Saturday, March 5, 2016
Biology Midterm:What we learn from teaching
Note: This program first aired on March 5, 2016.
This semester has been a busy one, as I am teaching the freshman biology class for our Ocean Studies majors, and find myself relearning topics I haven’t thought about in a long time. This week we reached the midway point of the semester, and in the time honored tradition of academic institutions everywhere, we are having a midterm exam. I don’t give a lot of tests in my classes, but I do feel that it is prudent to stop every once in a while and take stock of where we’ve been and what we’ve learned. Just as the students review their notes and try to prioritize the content of the last seven weeks, so do I. I want to craft an exam that emphasizes the most important ideas and provides an opportunity for students to actually apply those ideas, rather than simply parrot them back at me.
In reviewing my notes from the first several weeks it became clear we had covered some serious ground. It took a few days to distill out the big ideas, but eventually they floated to the top. We started by thinking about the biggest idea you can in a biology class—what is life? How do we determine when something is alive or not? In many ways this is clear cut, things that are alive are made of cells, use energy, have genetic information, have a means of reproducing them selves and evolve over time. The longer you spend in biology though the more amazing and wonderous life gets, and I hope that my students will spend their careers parsing its beautiful nuances, rather than resting on these five broad criteria. A central tenant of modern biology is Cell Theory: all living things are made of cells and all cells arise from other cells. When you think of the implications of that in your own body, all of your cells, the trillions of cells in your body, came from one original cell, the fertilized egg in your mother’s womb. And all of us as leaves on the tree of life, came from one original cell, a mash up of phospholipids and primitive RNA in a hydrothermal vent or mud volcano nearly 4 billion years ago.
We are doing the cellular biology part of freshman biology this semester, trying to understand how those fundamental units of life work. To do that we cover the basic classes of biological molecules: proteins, nucleic acids, carbohydrates and lipids. Each of these classes plays a critical role in cell function, and therefore life. Proteins have the highest diversity, because they have over 20 different subunits (called amino acids) that can be arranged like beads on a string in a nearly infinite number of different combinations. Carbohydrates also have relatively high diversity, based not on having lots of different kinds of sub units—because carbohydrate subunits are very similar and there aren’t that many of them—instead carbohydrate subunits have many many different ways they can get hooked together. If proteins and carbohydrates were Lego sets, proteins would be a set with many different kinds of small Lego blocks, carbohydrates would be a set with lots of blocks that were all the same, but each of which had several places it could be connected to another block.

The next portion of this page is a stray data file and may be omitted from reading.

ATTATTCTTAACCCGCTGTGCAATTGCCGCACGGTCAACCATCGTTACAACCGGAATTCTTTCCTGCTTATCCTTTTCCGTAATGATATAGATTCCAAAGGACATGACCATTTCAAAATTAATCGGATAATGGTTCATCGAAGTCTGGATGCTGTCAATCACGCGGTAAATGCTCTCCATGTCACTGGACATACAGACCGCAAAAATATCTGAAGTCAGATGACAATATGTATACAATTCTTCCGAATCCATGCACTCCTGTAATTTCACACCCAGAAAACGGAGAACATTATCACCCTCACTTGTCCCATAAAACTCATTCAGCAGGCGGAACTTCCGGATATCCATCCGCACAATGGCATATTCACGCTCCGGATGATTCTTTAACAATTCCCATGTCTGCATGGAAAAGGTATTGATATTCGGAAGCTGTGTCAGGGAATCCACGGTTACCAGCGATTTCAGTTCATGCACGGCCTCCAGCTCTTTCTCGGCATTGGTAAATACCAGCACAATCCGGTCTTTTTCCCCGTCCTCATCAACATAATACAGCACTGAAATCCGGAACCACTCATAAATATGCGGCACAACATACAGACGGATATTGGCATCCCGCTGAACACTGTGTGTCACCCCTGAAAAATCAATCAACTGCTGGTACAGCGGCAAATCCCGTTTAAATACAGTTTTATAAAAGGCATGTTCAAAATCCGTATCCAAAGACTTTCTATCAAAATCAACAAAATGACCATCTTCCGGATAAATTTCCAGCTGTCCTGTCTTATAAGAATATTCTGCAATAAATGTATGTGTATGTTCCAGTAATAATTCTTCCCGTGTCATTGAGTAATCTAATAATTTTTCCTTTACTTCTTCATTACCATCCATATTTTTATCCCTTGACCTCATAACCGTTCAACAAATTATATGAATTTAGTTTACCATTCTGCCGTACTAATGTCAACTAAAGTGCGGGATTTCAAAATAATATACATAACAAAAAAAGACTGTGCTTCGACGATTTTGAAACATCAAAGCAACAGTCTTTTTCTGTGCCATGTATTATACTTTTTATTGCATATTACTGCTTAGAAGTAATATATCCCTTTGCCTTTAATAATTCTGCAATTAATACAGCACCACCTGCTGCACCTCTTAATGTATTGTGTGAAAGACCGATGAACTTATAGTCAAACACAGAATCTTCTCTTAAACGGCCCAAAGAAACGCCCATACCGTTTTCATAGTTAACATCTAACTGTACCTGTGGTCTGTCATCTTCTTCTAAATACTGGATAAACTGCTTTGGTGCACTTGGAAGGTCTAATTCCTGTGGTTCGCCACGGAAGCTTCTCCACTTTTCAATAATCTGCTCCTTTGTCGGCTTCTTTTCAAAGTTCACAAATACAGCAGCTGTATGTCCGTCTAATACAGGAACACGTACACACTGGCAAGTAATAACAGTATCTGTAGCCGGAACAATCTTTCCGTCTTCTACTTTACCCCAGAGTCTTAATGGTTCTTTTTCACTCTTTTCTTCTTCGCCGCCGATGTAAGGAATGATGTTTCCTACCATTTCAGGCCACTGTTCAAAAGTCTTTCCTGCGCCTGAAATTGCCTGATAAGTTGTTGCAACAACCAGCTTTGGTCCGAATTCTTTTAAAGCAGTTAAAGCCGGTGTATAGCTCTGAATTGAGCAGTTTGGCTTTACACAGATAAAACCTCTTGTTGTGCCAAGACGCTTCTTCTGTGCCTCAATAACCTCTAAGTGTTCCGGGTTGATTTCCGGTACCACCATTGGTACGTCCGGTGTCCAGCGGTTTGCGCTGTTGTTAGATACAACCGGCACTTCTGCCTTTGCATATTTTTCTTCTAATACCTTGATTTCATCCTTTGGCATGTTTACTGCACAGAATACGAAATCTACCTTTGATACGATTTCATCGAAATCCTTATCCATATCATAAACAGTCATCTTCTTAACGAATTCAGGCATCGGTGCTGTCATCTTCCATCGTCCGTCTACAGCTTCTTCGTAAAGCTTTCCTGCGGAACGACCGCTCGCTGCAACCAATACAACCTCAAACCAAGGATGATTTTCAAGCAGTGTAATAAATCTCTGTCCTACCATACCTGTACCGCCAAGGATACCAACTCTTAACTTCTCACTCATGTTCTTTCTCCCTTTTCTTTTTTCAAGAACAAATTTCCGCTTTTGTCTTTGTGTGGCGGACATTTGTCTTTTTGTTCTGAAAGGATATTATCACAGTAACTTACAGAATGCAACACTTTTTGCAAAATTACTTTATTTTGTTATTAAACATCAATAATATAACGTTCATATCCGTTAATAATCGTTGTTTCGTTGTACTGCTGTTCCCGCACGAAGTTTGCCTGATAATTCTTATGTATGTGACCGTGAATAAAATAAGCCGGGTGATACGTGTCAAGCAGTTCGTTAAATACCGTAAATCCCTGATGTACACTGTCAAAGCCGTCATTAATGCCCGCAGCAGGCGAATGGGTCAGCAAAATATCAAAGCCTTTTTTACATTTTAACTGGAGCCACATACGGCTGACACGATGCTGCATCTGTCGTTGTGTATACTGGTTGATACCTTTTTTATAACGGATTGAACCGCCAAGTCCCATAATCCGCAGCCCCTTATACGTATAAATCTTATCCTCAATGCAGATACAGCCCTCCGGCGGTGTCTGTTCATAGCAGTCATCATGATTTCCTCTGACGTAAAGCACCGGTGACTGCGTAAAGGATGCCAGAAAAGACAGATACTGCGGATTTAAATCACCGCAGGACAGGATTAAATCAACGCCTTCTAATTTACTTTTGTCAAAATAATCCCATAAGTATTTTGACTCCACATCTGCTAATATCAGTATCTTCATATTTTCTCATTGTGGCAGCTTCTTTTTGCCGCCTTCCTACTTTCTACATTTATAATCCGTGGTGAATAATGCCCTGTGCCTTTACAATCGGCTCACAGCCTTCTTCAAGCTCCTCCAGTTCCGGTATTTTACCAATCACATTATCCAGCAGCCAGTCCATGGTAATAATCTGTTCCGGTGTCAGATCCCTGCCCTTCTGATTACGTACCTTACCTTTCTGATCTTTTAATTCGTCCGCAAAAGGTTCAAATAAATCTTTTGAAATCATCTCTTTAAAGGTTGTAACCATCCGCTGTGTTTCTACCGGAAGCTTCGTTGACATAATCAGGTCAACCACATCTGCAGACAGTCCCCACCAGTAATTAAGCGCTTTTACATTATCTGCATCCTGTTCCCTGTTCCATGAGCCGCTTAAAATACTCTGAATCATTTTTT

We also looked at nucleic acids, which look a bit like proteins, but actually hold all of our genetic information, and at lipids, which make up the membranes of all of our cells and the specialized organelles within those cells. The cell is an amazing structure, functioning on a scale we can scarcely understand, even though we are made of cells. Gravity doesn’t really matter to a cell, the forces that dominate the cellular environment are electrochemical gradients, concentrations of various ions and molecules and electrons that push and pull substances to one side of a cell membrane or another. The pull is passive, it happens without any work involved. The push however, requires an energy source. To push a substance against a concentration gradient takes energy, just like pushing something heavy uphill. And what we find in cellular function is that, just like Sisyphus, our cells keep pushing things up hill, just to let them roll down again. In the Greek myth this was a punishment, but in cellular respiration it is a clever trick. Our cells use spontaneous reactions, reactions that result in a release of free energy, reactions that roll down hill on their own, to power non spontaneous, energy absorbing reactions, up hill reactions in a perfect system of energetic coupling.
We learned that at this level, biology is really chemistry. Life is just an organized system that fights entropy, the tendency of a system towards disorder in the absence of input of energy. Life organizes and inputs that energy, pushing the burden back up the hill, over and over and over again, forming the chemical bonds that would otherwise NOT form. I hope my students have been touched by this wonder. I know I certainly have.